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Drought Affects Tourism, Triggers Water Disputes

Zhang Chaoying, a boatman on Baiyangdian Lake in north China's Hebei Province, needs rain badly as the continuous drought threatens his livelihood.


Since the beginning of this year, the worst drought for 50 years has been hitting many parts of northern China including Beijing, Tianjin and Hebei.


Baiyangdian Lake, a collection of 143 small lakes about 160 kilometers southwest of the capital, has experienced a dramatic reduction in water levels.


"The water has fallen by 10 centimeters and is very likely to fall another 20 centimeters if no rain arrives this month," said Zhang.


The situation is making him anxious. He fears it might affect tourism and therefore his livelihood.


Baiyangdian Lake became known as the "Pearl of North China" through writer Sun Li's 'Anecdotes of Baiyangdian Lake'. However, fame has failed to guarantee it sufficient water.


By mid-April, the local government had supplemented the lake with 50 million cubic meters of water, less than half of the amount needed to balance its eco-system.


Hebei reports 14 millimeters of rainfall since last November, down 68 percent from last year, said the provincial flood control and drought relief headquarters.


The headquarters also said 35 million mu (about 5.8 million acres) of farmland are lacking irrigation and 520,000 of people are suffering from drinking water shortages.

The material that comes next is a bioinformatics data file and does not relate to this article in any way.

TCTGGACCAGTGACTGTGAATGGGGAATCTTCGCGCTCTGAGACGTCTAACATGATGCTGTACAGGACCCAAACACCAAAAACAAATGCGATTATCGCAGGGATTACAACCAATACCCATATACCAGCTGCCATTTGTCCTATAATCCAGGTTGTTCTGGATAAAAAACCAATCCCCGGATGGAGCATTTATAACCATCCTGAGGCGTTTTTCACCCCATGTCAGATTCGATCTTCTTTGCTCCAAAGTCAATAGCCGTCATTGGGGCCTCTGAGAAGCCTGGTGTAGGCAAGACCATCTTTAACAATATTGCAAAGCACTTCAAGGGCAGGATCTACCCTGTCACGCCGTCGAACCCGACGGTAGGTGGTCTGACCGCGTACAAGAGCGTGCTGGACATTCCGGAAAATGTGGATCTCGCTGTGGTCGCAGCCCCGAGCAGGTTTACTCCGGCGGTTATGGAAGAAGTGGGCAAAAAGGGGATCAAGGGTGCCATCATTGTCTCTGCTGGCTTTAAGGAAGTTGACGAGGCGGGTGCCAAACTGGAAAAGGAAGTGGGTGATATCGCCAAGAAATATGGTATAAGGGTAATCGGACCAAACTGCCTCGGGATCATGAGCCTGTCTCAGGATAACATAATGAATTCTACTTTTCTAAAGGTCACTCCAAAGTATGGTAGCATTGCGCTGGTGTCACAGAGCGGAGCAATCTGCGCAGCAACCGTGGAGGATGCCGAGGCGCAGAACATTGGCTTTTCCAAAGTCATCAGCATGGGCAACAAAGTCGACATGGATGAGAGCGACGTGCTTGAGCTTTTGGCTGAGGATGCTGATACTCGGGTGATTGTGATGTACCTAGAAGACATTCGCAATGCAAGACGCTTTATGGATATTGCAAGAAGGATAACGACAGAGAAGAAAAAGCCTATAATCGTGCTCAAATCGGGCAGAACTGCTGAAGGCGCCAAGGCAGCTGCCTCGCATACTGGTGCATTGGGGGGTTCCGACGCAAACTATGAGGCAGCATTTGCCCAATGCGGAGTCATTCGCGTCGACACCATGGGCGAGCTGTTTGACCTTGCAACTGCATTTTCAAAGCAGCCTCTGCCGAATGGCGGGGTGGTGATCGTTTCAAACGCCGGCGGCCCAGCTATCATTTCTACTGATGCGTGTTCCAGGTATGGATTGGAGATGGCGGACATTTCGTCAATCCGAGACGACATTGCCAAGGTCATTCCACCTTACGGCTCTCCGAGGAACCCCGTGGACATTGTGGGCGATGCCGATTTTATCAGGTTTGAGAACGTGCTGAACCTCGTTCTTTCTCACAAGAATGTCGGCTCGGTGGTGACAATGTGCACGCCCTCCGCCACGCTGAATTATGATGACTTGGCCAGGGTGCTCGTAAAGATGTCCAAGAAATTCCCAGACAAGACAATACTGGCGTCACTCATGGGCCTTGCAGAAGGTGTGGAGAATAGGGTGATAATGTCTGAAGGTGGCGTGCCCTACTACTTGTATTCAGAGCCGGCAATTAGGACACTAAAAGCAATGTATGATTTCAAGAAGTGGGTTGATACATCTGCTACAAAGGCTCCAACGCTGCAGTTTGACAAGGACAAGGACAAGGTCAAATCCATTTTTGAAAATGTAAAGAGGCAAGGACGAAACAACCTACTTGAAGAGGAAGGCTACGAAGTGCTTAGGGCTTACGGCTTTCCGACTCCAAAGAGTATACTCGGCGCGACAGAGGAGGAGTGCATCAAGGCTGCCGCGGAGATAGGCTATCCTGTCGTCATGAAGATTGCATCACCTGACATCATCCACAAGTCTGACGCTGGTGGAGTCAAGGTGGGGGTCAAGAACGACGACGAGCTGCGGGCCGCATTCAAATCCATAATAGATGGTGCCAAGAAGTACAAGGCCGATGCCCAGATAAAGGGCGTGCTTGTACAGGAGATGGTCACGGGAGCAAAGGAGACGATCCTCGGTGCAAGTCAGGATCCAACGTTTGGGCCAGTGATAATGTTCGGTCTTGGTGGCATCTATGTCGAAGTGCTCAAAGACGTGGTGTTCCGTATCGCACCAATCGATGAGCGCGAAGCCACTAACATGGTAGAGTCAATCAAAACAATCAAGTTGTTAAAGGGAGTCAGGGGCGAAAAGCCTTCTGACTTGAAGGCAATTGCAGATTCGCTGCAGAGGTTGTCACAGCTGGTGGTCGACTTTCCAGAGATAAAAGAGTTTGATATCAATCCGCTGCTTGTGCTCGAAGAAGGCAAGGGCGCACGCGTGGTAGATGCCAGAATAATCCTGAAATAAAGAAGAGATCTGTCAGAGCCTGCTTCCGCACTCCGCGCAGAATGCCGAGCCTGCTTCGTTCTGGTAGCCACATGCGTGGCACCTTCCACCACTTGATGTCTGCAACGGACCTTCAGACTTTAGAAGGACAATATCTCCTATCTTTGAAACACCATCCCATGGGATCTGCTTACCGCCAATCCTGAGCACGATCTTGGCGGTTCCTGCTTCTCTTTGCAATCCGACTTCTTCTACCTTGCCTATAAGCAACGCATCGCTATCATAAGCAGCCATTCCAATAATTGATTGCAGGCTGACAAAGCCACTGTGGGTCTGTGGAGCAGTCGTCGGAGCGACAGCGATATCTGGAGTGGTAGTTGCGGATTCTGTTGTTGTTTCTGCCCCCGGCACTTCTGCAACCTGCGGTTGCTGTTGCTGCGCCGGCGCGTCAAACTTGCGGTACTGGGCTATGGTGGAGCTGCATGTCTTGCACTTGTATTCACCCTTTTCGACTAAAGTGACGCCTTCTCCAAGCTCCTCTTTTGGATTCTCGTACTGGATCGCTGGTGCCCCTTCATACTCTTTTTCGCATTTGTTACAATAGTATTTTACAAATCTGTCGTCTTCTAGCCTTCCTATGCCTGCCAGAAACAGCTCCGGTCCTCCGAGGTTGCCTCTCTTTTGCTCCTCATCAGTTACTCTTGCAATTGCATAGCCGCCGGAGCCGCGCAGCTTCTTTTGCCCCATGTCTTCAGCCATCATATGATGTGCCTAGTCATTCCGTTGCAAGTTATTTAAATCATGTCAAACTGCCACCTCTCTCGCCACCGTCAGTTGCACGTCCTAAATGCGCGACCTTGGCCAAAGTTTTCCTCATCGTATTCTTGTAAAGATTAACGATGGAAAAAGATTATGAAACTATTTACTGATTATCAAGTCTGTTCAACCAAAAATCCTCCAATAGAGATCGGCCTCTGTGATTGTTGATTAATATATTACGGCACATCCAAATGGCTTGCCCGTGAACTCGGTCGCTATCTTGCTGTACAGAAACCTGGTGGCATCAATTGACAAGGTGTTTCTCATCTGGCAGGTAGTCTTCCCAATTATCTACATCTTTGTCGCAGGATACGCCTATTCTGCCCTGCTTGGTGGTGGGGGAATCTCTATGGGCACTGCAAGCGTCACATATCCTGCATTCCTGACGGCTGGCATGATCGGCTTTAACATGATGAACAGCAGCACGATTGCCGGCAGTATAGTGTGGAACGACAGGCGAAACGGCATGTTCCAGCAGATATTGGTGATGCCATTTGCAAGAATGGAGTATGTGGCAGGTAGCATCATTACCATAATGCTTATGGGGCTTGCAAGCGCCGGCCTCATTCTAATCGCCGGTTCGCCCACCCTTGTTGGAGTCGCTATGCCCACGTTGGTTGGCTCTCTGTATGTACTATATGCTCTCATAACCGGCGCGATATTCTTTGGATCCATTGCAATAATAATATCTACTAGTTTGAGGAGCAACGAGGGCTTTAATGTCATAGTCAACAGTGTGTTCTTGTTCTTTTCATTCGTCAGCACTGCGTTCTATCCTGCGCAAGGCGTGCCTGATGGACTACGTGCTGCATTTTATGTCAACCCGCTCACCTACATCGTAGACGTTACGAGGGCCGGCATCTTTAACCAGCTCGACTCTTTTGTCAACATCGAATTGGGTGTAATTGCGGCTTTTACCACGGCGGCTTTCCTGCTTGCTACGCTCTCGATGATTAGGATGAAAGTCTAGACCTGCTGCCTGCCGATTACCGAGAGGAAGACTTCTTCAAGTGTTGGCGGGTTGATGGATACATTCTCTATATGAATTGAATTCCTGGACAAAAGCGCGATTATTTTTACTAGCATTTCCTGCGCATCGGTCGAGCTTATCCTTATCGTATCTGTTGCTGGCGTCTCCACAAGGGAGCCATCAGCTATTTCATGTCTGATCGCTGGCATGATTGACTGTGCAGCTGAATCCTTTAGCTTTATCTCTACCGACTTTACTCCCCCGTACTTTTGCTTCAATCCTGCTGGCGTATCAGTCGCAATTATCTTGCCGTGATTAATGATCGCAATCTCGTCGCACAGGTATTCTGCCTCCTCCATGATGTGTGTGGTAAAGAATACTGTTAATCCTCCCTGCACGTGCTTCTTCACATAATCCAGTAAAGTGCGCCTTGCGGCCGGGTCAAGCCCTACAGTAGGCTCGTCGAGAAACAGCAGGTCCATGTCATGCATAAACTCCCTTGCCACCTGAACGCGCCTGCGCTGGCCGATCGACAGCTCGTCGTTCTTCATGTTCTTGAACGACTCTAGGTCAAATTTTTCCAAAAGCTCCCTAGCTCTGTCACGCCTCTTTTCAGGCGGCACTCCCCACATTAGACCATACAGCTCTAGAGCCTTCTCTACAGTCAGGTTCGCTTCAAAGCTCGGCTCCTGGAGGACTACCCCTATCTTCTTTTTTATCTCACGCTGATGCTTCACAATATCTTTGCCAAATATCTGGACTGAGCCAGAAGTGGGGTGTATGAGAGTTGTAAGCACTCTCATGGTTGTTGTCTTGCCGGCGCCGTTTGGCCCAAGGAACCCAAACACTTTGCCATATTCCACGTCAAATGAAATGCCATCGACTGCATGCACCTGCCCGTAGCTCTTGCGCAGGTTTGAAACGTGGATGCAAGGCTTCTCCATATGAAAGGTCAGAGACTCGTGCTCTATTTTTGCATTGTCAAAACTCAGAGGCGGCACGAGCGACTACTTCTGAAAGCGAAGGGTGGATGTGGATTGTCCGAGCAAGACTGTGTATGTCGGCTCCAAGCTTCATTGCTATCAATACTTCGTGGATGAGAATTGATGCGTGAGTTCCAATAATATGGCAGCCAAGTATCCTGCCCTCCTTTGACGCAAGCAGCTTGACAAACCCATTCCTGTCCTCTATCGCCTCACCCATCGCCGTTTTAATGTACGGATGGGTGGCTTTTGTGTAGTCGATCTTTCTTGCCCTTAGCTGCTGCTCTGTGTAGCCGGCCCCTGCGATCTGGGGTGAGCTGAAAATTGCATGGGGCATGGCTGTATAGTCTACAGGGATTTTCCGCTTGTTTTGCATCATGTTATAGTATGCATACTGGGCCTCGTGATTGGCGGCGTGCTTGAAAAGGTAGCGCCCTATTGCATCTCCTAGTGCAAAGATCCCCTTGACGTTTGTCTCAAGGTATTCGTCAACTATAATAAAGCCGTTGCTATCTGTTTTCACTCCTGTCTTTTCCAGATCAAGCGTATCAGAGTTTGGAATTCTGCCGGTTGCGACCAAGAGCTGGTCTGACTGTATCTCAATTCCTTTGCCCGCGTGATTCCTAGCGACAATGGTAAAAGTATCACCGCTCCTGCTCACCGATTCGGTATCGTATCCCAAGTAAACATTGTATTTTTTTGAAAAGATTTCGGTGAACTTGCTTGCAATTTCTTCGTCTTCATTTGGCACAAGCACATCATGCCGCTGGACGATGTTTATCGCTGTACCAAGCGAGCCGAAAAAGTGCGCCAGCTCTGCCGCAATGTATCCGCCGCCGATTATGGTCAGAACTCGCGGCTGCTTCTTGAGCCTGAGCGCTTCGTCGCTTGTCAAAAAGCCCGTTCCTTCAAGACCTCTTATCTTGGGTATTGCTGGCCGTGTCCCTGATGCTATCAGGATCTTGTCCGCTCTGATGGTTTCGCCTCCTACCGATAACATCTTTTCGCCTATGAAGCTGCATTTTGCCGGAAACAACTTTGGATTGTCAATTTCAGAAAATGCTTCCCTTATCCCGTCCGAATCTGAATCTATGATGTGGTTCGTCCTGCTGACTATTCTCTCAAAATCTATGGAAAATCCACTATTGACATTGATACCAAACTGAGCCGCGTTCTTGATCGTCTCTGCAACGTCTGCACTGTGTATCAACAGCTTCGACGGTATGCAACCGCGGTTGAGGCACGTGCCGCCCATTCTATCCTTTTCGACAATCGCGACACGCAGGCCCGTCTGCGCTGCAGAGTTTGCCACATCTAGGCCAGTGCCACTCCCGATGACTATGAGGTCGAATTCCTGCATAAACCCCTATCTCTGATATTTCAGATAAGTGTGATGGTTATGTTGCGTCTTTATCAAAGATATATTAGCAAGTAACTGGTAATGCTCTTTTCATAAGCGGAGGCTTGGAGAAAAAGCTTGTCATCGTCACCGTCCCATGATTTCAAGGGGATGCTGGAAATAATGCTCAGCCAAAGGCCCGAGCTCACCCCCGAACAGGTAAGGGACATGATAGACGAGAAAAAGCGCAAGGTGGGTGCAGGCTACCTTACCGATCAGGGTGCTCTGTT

The drought is no less severe in Hebei's neighboring cities of Beijing and Tianjin.


Beijing, also hit by the worst drought in 50 years, had reported only 17 millimeters of rainfall by May 9 this year, down 63 percent, while Tianjin reported 300,000 mu (about 50,000 acres) of farmland are without effective irrigation.


The fight for water resources between the provinces and cities in the region is worsening the crisis.


The authorities of Hebei and Shanxi provinces are locked in a debate over the latter's proposal to build one more reservoir on the upper reaches of Hutuo River.


Hebei, with its capital of Shijiazhuang lying by the river's lower reaches, opposes the proposal amid fears it would contribute to water shortages because it prevents huge amounts of water from flowing to the lower reaches, said Wei Zhimin, flood control expert at the Haihe River Water Resources Committee under the Ministry of Water Resources.


Similar disputes have arisen between Hebei and Beijing. They are accusing each other of building water conservation projects on the upper reaches of the Juma River and therefore blocking water from flowing downstream.


Experts attribute the disputes to ill management of drainage areas and suggest a more unified and harmonious mechanism is put into practice in a bid to regulate water distribution.


In terms of drought relief, the State Flood Control and Drought Relief headquarters has ordered local governments to take strong measures and the Finance Ministry has also earmarked 100 million yuan (US$12.5 million) for drought-stricken areas.


"I hope no more reservoirs are built on the rivers that flow into Baiyangdian Lake," said Zhang Chaoying. "Otherwise, there is a strong chance it could become a dead lake."


(Xinhua News Agency May 25, 2006)


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